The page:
the excessive use of chemical fertilisers, pesticides and weedicides is known to have caused major disasters in Sri Lanka’s farmer community and put millions of them into the mud hole of poverty.
In recent months the testing of the safety and quality of the food, milk and other products we consume has been given top priority in the aftermath of the Milkgate crisis. The issue was taken up at Cabinet level last week and seven ministers were appointed to a committee which has been asked to act urgently and submit a report within weeks. Among other issues, the ministers are likely to examine proposals made by the Government Medical Officers’ Association and people-friendly nutritionists to gradually reduce the import of powdered milk and other dairy products, while giving Sri Lankan farmers incentives and encouragement to revive the local liquid milk industry. As the GMOA pointed out the cost of imported milk powder and other dairy products over the past few decades has risen to a staggering Rs. 40 billion annually or Rs 136 million a day. Most nutritionists agree fresh milk is far more nutritious than any processed powdered milk and it is a tragedy or crime for Sri Lanka to spend so much on the import of powdered milk specially in the wake of disclosures that the chemical DCD is used in the production of powdered milk, while a potentially fatal bacteria had been found in the whey protein used for milk formulas given to infants who are less than one year.
While we hope the ministerial committee will come up with wide-ranging and effective proposals to revive the Sri Lankan liquid milk industry and reduce the quantity of imported milk powder, our sister paper, the Sunday Times reported a committee of experts had recommended to theAgriculture Ministry that immediate steps had to be taken to stop the unethical promotions of agro-chemicals among farmers. Minister Mahinda Yapa Abeywardena is expected to seek Cabinet approval this week for these recommendations, which include the appointment of a statuary Technological Council to promote environmentally-friendly agriculture. This is clearly a move towards the restoration of organic farming with bio-fertilisers like cowdung instead of the expensive and sometimes toxic imported agro-chemicals.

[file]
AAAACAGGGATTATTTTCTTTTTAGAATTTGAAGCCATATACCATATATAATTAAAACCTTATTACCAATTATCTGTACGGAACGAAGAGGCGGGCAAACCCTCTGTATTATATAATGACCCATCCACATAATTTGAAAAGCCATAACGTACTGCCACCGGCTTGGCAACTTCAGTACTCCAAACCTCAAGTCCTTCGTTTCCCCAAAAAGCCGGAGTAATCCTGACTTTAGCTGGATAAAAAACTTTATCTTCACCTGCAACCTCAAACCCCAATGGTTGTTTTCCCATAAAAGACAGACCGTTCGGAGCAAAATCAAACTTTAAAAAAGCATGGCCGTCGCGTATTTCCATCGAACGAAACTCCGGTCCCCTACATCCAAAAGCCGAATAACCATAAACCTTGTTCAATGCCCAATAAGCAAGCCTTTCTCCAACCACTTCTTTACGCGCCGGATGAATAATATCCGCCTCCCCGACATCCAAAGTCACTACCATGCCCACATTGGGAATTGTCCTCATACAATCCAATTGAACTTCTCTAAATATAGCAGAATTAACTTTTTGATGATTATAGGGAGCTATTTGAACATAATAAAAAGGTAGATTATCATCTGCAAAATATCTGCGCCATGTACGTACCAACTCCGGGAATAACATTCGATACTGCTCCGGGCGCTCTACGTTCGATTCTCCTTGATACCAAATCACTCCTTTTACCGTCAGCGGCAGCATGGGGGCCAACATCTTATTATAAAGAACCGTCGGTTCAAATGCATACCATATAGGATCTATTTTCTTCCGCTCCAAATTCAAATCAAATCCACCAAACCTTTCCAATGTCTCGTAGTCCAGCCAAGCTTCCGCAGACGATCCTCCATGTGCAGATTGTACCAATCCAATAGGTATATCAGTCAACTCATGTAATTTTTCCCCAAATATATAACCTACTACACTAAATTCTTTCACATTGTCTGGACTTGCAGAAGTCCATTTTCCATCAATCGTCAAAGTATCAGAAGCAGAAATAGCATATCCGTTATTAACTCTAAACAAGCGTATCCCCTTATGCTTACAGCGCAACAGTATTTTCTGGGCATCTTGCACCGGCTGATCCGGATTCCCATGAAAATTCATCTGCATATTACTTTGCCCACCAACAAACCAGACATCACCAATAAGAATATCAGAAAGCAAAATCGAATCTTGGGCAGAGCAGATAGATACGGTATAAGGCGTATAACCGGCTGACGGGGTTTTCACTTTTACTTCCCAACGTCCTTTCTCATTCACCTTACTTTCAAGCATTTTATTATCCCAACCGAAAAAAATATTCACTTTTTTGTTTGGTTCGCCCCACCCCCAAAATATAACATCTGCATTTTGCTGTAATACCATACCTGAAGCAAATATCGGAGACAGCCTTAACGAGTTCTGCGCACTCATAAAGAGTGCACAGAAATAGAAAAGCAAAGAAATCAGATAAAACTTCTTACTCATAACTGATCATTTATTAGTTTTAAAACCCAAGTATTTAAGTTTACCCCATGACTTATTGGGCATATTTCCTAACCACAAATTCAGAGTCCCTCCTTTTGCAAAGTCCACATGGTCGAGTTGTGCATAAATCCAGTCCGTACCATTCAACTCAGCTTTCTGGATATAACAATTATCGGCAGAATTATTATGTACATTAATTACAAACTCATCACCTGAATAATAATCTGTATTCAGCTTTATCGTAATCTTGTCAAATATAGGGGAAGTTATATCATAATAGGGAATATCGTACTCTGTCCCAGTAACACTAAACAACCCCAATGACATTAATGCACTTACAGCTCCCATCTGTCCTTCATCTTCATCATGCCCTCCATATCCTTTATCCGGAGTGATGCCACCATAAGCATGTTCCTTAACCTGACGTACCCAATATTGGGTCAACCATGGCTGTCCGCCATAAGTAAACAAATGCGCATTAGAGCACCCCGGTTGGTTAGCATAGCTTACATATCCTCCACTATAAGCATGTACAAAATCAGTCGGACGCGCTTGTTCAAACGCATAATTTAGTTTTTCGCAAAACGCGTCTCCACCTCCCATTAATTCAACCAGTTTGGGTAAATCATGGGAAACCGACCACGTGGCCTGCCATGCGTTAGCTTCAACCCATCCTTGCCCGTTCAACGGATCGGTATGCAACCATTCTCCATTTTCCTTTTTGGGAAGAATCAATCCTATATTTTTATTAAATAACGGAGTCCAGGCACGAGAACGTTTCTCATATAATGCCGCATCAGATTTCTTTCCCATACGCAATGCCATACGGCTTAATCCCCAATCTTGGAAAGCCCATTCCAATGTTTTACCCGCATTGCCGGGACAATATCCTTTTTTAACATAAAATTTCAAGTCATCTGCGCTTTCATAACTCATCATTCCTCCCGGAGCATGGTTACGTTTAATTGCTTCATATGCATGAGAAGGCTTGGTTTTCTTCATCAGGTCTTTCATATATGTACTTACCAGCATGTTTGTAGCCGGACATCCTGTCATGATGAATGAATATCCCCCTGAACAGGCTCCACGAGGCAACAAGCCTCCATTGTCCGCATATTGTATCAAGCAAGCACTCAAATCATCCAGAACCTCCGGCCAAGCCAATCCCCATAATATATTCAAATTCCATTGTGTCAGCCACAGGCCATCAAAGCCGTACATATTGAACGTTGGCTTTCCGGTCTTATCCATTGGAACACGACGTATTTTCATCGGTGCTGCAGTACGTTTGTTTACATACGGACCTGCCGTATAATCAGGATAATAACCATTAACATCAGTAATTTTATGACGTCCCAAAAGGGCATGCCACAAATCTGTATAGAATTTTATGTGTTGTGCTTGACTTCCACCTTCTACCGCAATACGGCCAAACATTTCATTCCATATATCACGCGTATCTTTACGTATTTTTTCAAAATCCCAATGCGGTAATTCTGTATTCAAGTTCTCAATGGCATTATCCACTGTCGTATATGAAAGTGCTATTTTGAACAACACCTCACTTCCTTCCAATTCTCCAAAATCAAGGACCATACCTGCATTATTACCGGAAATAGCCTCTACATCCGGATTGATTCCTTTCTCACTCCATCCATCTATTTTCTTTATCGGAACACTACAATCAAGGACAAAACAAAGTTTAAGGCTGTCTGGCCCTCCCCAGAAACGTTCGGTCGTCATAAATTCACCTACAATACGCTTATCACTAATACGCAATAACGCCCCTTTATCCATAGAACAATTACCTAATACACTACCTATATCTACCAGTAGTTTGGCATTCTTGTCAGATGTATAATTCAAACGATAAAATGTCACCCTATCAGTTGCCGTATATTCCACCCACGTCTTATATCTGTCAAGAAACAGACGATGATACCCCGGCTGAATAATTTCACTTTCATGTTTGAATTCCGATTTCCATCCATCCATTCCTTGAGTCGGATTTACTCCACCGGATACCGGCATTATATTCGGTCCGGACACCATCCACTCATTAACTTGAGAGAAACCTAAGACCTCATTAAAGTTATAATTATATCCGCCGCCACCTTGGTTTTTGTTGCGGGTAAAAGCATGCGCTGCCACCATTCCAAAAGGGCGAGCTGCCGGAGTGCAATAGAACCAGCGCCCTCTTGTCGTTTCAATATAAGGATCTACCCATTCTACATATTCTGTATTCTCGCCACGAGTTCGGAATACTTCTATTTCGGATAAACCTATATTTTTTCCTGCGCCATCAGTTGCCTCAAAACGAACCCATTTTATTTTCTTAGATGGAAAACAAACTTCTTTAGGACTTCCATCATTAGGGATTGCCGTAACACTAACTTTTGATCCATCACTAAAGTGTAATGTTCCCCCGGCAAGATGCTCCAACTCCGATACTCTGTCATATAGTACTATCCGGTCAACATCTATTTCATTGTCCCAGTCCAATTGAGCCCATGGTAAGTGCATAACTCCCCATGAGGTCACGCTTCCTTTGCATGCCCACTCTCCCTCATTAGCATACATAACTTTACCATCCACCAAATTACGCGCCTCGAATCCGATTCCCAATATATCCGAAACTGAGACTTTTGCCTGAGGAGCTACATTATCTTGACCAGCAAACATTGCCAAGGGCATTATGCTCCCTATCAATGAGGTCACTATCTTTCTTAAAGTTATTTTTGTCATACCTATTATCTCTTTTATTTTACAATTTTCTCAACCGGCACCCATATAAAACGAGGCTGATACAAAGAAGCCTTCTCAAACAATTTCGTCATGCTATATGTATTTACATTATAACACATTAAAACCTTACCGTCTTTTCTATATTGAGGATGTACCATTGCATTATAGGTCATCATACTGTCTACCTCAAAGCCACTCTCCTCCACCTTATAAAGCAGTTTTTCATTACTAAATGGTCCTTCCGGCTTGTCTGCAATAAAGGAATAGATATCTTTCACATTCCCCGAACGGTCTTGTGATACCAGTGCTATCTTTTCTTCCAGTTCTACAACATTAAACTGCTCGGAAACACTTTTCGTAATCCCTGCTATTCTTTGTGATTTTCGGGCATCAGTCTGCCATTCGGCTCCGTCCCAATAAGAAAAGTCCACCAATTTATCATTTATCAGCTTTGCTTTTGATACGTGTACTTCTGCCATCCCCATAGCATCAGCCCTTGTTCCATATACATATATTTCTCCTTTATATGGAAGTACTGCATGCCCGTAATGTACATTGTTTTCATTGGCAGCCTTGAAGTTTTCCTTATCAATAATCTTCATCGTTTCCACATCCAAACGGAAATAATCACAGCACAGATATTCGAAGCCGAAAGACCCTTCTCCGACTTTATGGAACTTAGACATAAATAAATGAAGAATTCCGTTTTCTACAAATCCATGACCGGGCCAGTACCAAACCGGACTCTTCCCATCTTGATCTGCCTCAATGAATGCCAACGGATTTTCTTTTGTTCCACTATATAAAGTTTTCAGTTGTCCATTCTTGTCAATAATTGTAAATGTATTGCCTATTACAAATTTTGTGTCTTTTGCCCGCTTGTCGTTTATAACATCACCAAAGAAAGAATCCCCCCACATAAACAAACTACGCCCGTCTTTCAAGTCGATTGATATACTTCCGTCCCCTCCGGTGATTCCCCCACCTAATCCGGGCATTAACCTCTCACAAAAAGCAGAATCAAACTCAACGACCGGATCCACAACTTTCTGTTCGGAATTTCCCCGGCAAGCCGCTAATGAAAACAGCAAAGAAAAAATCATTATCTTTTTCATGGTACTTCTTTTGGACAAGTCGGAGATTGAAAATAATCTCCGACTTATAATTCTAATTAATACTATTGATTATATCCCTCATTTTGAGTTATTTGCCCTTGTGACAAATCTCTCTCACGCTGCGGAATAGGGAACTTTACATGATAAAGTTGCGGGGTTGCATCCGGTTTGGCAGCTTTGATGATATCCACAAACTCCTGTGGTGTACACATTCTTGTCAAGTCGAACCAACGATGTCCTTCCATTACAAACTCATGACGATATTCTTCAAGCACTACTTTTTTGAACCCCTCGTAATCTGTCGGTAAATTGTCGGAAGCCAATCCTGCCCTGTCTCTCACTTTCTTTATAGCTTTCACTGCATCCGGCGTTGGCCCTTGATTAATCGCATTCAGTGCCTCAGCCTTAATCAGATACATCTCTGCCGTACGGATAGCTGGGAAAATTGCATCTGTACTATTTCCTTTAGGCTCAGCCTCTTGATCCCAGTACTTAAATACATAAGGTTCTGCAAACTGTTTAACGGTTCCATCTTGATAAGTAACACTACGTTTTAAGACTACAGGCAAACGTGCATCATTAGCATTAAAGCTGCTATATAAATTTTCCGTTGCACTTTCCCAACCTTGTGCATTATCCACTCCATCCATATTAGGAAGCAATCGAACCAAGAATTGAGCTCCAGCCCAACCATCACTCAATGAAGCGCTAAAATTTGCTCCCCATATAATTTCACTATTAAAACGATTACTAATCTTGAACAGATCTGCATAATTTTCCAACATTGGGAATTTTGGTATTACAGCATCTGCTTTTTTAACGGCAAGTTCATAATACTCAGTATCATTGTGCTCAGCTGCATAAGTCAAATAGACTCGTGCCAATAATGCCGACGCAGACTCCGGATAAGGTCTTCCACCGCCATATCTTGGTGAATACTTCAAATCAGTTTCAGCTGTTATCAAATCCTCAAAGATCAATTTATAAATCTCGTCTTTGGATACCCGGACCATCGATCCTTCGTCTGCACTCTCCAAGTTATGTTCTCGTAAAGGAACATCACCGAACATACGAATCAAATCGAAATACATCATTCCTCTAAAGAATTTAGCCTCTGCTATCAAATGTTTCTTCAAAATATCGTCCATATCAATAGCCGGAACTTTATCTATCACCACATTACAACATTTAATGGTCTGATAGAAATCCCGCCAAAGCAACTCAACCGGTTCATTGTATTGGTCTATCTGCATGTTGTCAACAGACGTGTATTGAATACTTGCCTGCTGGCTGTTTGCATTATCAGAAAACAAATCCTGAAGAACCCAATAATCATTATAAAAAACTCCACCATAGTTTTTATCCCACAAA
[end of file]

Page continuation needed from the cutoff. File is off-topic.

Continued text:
For thousands of years, agriculture has been the heart of Sri Lanka and part of our civilisation. Words of wisdom that need to be planted in the minds of Sri Lankans include the widely-quoted proclamation from Robert Knox that Sri Lanka’s village farmer—when the mud is washed off his back—is fit to be a king. These farmers did not use imported agro-chemicals but they turned Sri Lanka into the rice bowl of Asia. Unfortunately after the globalised capitalist market economic policy was fully implemented in Sri Lanka, the easy way of using agro-chemicals spread far and wide. Today we see the disastrous and deadly consequences.
The pollution of the ground water in the North Central and neighbouring provinces is widely believed to have caused the deaths of some 20,000 farmers due to a chronic kidney disease. Several thousand other farmers, even the younger ones, are known to be suffering from this paralysing disease and we hope the government will act fast to reverse this trend. If we continue to sow the wind, we will reap a catastrophic whirlwind.